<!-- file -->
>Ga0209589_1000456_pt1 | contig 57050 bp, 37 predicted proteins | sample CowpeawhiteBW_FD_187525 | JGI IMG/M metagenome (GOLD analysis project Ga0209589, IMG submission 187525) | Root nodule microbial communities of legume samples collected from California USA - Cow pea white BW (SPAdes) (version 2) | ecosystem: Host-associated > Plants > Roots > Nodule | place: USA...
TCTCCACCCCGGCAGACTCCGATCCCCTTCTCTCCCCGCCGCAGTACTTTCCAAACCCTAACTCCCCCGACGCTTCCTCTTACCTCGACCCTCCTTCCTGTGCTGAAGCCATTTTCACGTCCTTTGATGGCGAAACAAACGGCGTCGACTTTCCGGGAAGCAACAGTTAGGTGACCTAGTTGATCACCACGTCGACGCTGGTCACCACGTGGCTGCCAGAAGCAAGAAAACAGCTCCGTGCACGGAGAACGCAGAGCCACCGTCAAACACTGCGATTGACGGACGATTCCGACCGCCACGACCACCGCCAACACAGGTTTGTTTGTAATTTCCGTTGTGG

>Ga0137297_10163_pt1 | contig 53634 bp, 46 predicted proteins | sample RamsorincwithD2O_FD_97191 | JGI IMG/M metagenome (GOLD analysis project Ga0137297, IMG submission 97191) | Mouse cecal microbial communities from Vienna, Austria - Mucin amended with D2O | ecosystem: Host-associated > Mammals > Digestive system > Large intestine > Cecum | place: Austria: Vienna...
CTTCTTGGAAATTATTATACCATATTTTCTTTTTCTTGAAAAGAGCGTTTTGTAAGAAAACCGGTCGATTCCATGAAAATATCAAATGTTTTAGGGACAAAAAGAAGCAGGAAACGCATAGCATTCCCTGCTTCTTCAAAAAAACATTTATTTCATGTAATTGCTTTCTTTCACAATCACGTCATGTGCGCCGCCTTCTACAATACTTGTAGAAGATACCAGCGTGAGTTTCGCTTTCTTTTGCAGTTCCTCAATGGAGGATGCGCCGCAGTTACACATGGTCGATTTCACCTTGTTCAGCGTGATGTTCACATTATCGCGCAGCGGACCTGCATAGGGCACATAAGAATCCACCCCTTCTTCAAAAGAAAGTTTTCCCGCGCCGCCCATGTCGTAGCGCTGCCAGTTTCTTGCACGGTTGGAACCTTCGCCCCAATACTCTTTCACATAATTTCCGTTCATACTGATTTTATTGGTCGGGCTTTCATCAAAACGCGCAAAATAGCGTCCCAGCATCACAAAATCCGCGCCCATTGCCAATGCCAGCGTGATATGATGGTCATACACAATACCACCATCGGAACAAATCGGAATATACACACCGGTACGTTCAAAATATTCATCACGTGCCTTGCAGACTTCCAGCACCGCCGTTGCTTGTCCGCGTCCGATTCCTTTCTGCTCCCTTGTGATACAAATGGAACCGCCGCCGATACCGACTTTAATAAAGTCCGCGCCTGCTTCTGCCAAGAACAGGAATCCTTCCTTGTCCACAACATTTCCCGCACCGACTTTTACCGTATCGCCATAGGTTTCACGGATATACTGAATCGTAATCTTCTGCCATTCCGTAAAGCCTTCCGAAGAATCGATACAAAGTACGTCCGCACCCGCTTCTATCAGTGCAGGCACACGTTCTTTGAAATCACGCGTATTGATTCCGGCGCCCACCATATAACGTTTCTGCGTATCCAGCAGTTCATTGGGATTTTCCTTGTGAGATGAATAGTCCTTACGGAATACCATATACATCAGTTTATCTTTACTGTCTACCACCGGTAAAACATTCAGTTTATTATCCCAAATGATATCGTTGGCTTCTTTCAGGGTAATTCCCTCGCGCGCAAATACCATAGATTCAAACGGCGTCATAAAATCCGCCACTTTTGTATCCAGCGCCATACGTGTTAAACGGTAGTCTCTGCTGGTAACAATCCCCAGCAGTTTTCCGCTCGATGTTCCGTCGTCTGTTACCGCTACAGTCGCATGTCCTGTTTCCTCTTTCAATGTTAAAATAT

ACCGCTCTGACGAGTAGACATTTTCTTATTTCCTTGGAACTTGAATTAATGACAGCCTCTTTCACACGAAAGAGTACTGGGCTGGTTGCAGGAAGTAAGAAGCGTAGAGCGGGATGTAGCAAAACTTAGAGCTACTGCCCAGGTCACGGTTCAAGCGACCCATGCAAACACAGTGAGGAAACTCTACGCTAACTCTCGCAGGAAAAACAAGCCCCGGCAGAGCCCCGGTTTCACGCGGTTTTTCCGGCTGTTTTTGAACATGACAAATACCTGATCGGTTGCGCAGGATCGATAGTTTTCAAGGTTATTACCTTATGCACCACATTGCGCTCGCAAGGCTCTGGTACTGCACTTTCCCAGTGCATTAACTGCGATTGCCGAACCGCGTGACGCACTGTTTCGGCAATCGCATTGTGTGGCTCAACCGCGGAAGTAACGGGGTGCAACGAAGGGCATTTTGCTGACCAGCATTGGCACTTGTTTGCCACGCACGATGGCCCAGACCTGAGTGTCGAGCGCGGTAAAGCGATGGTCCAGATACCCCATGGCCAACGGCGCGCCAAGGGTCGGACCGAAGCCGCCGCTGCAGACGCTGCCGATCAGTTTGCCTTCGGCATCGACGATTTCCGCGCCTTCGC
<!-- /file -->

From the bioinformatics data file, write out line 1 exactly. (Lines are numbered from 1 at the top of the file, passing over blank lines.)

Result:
>Ga0209589_1000456_pt1 | contig 57050 bp, 37 predicted proteins | sample CowpeawhiteBW_FD_187525 | JGI IMG/M metagenome (GOLD analysis project Ga0209589, IMG submission 187525) | Root nodule microbial communities of legume samples collected from California USA - Cow pea white BW (SPAdes) (version 2) | ecosystem: Host-associated > Plants > Roots > Nodule | place: USA...